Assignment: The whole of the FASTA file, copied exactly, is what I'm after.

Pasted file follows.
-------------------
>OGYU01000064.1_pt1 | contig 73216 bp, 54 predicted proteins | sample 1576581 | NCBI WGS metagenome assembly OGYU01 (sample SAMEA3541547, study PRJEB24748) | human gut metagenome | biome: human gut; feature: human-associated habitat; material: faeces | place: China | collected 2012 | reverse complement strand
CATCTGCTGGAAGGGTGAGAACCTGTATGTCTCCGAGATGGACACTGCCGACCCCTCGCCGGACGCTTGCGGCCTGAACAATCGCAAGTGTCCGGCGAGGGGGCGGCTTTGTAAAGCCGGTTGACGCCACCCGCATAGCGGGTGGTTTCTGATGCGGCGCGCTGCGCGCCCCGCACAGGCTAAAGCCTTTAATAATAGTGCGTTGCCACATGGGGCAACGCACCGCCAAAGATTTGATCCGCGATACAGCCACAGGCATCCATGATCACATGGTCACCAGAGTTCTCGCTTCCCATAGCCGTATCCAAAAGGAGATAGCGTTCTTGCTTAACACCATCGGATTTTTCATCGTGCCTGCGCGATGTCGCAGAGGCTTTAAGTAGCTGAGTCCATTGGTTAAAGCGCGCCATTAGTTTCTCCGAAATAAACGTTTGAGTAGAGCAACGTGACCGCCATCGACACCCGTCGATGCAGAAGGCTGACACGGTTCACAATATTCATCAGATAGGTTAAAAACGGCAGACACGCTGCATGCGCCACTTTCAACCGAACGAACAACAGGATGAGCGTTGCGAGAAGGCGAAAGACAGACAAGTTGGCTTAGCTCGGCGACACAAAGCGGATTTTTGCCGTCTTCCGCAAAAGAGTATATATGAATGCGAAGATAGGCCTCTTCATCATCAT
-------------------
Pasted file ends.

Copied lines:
>OGYU01000064.1_pt1 | contig 73216 bp, 54 predicted proteins | sample 1576581 | NCBI WGS metagenome assembly OGYU01 (sample SAMEA3541547, study PRJEB24748) | human gut metagenome | biome: human gut; feature: human-associated habitat; material: faeces | place: China | collected 2012 | reverse complement strand
CATCTGCTGGAAGGGTGAGAACCTGTATGTCTCCGAGATGGACACTGCCGACCCCTCGCCGGACGCTTGCGGCCTGAACAATCGCAAGTGTCCGGCGAGGGGGCGGCTTTGTAAAGCCGGTTGACGCCACCCGCATAGCGGGTGGTTTCTGATGCGGCGCGCTGCGCGCCCCGCACAGGCTAAAGCCTTTAATAATAGTGCGTTGCCACATGGGGCAACGCACCGCCAAAGATTTGATCCGCGATACAGCCACAGGCATCCATGATCACATGGTCACCAGAGTTCTCGCTTCCCATAGCCGTATCCAAAAGGAGATAGCGTTCTTGCTTAACACCATCGGATTTTTCATCGTGCCTGCGCGATGTCGCAGAGGCTTTAAGTAGCTGAGTCCATTGGTTAAAGCGCGCCATTAGTTTCTCCGAAATAAACGTTTGAGTAGAGCAACGTGACCGCCATCGACACCCGTCGATGCAGAAGGCTGACACGGTTCACAATATTCATCAGATAGGTTAAAAACGGCAGACACGCTGCATGCGCCACTTTCAACCGAACGAACAACAGGATGAGCGTTGCGAGAAGGCGAAAGACAGACAAGTTGGCTTAGCTCGGCGACACAAAGCGGATTTTTGCCGTCTTCCGCAAAAGAGTATATATGAATGCGAAGATAGGCCTCTTCATCATCAT